Theatre review: The Shawshank Redemption

Theatre Royal Bath until 1 April
By Melissa Blease

1982: Stephen King publishes his Different Seasons collection, subtitled Hope Springs Eternal and including the long short story Rita Hayworth and The Shawshank Redemption, later to be republished as a stand-alone novella. The critics went wild, with the New York Times calling it “the most satisfying tale of unjust imprisonment and offbeat escape since The Count of Monte Cristo” and our own English Times saying the story has “all the makings of a contemporary classic.” 

A dozen years later, scriptwriter/director Frank Darabont adapt the novella for the big screen, starring Tim Robbins and Morgan Freeman as lead characters Andy Dufresne and Ellis ‘Red’ Redding. The film wins multiple awards including seven Oscar nominations and is today widely considered by pundits and laypeople alike to be one of the best films of all time. 

In 2003, Owen O’Neill and Dave Johns’ adapt King’s original novella for the stage; three decades on, and their adaptation has been rewritten for a brand new touring production currently locked in at Theatre Royal Bath.

Locked in? Yes, I chose those words carefully: The Shawshank Redemption tells the tale of banker Andy Dufresne, who is handed a double life sentence for the brutal murder of his wife and her lover despite protesting his innocence. Once incarcerated at Maine’s notorious Shawshank facility, Andy forges an unlikely friendship with fellow prisoner Red and discovers multiple ways to deal with both the injustice of his sentence and the harsh brutality of his situation by developing his stone carving ‘hobby’, raising funds for a library, offering financial tax accountancy services for the prison’s corrupt warden… and throughout it all, maintaining a crush on Rita Hayworth (and thereby hangs a really big tale beyond the poster than hangs on Andy’s wall).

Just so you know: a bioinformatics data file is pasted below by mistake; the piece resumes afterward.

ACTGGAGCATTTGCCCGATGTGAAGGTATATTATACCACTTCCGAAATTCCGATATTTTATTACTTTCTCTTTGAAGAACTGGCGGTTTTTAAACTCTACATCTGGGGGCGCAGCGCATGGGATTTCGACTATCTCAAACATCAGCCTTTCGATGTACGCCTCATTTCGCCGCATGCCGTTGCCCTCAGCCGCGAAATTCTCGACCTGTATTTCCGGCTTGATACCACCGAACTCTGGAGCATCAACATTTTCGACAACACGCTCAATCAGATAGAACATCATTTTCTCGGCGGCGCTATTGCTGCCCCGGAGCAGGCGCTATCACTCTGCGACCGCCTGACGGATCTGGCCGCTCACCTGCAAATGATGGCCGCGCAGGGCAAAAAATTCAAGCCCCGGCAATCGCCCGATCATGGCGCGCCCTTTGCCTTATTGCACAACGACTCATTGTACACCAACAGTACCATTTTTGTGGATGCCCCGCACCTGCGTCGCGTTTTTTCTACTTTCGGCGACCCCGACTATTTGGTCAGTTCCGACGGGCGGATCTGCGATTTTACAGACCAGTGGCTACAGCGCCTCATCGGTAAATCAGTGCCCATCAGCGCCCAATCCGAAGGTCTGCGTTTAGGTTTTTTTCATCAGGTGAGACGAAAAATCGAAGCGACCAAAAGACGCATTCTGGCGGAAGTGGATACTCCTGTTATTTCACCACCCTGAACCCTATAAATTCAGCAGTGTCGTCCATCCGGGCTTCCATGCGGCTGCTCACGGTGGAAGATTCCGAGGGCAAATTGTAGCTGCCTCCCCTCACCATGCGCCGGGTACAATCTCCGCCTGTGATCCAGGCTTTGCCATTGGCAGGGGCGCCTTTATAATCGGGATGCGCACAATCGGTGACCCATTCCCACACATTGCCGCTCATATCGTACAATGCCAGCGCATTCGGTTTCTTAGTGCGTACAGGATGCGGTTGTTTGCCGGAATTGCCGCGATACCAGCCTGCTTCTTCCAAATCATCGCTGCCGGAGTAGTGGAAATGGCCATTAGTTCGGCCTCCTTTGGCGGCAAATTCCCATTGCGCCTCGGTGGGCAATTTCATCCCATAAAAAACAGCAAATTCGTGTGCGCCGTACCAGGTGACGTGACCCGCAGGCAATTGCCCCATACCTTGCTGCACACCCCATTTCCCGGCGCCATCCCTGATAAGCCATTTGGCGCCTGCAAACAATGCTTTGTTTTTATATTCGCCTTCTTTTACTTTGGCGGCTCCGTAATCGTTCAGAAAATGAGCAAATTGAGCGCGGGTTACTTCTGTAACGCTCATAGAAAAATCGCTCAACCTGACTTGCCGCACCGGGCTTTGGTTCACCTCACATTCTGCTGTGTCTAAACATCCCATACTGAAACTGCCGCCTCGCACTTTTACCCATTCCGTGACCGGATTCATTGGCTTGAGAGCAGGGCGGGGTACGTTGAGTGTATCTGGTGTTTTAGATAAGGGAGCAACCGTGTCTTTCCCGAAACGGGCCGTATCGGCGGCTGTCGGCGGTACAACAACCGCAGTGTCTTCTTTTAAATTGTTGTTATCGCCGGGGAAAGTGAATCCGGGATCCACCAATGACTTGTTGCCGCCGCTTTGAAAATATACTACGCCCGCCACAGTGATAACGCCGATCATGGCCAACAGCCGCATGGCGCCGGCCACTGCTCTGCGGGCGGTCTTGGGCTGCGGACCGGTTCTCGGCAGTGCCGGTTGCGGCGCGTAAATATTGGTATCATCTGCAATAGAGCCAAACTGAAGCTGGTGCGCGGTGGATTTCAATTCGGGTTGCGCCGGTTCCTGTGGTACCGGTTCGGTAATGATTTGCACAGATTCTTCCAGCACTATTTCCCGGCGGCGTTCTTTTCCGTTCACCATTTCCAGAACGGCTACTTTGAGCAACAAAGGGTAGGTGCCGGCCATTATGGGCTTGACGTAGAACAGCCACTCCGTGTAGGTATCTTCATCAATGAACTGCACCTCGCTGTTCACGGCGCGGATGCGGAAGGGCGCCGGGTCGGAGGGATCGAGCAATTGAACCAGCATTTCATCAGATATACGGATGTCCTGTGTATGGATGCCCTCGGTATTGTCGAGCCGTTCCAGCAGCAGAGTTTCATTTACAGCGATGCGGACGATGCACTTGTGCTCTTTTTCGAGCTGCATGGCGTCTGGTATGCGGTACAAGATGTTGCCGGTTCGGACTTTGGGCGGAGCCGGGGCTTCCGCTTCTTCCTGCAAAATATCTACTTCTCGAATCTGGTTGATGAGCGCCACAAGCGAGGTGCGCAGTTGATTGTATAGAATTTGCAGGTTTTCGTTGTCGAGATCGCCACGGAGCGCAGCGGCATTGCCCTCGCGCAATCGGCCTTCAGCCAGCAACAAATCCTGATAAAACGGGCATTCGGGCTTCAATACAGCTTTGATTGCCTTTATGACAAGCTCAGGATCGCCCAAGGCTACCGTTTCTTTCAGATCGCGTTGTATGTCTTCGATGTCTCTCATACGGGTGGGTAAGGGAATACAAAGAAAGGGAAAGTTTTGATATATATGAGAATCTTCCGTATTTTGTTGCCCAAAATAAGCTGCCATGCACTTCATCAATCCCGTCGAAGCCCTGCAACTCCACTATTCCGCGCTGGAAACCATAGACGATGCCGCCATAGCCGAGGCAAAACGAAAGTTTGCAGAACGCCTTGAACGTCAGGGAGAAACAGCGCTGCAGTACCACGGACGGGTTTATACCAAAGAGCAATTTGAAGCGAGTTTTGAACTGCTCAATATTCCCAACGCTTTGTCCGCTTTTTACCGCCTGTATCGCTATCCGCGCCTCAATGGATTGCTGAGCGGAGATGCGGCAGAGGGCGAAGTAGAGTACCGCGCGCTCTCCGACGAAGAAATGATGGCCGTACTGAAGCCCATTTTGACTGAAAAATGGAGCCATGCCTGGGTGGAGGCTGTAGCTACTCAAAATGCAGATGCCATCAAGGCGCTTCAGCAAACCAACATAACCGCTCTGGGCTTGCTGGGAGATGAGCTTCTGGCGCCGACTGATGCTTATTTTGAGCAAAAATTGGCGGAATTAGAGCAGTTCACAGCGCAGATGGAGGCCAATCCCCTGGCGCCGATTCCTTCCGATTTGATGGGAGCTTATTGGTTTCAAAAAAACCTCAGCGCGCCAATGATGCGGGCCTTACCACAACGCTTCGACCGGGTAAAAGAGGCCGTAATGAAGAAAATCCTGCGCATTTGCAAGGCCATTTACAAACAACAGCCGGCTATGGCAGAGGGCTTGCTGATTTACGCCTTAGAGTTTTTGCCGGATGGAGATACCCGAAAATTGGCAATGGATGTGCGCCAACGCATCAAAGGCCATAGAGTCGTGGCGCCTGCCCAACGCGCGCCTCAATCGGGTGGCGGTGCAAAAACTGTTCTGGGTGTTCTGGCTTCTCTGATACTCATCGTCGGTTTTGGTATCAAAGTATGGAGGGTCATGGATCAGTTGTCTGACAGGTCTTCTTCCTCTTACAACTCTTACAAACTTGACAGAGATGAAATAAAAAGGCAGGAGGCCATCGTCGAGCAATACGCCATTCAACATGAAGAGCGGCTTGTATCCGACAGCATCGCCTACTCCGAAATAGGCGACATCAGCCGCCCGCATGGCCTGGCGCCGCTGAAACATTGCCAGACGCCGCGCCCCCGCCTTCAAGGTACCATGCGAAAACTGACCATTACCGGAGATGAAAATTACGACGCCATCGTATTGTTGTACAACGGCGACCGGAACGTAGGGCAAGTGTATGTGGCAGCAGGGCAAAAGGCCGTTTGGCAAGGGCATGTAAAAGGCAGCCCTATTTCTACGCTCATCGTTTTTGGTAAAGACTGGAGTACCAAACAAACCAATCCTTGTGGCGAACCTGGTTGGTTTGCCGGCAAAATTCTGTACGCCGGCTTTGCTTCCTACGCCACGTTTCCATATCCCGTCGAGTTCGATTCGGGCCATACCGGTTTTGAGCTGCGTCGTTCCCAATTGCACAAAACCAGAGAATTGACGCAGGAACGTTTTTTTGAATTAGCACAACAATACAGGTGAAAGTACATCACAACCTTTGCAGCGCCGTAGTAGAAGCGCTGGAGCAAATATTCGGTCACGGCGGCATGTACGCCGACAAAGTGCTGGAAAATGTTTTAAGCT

Taking a story that relies on layer upon layer of clever plot twists, impeccable representations of the very nature of, erm, human nature and cameos that deftly summarise all aspects of the human condition to the stage is A Very Big Ask – and this production largely rises to the challenge of taking that VBA on. 

Director David Esbjornson and Designer Gary McCann have done a grand job in combining forces to create an enthralling drama played out against a suitably claustrophobic, grim prison backdrop, with evocative light and soundscapes playing way more than a supporting role in driving the story along to its conclusion.  

As Red, Ben Onwukwe may have looked to his iconic cinematic equivalent for inspiration (how could you not?), but he’s still very much his own man in terms of the pathos, wit and wisdom that he brings to the role. Joe Absolom’s Andy, however, is occasionally too passive to garner the required empathy, almost fading into insignificance during key scenes. Elsewhere, Mark Heenehan as corrupt prison warden Stammas is just about chillingly uncompromising enough to be sinister, Joe Reisig just about brutally barbarous enough to make us loathe corrupt guard Hadley, and Jay Marsh and Leigh Jones (as meat-wrangling ‘sisters’ Bogs and Rooster respectively) just about maniacal enough to make their roles as vile, violent predators upholding their own, twisted customs within the Shawshank pecking order convincing.

Perhaps it really is too much of A Very Big Ask, though, to expect the vast emotional landscapes that King managed to bring to such an oppressive, confined setting to be fully represented in a theatrical context, or to assume that the power and charisma of a big Hollywood blockbuster could successfully transmute to 130 minutes of live theatre. But in conveying the unambiguous, sincere significance of The Shawshank Redemption‘s overall defining themes of triumph and truth conquering tribulation and harsh adversity, it’s captivating enough. 

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Featured image: Ben Onwukwe as Ellis ‘Red’ Redding and Joe Absolom as Andy Dufresne | Credit: Jack Merriman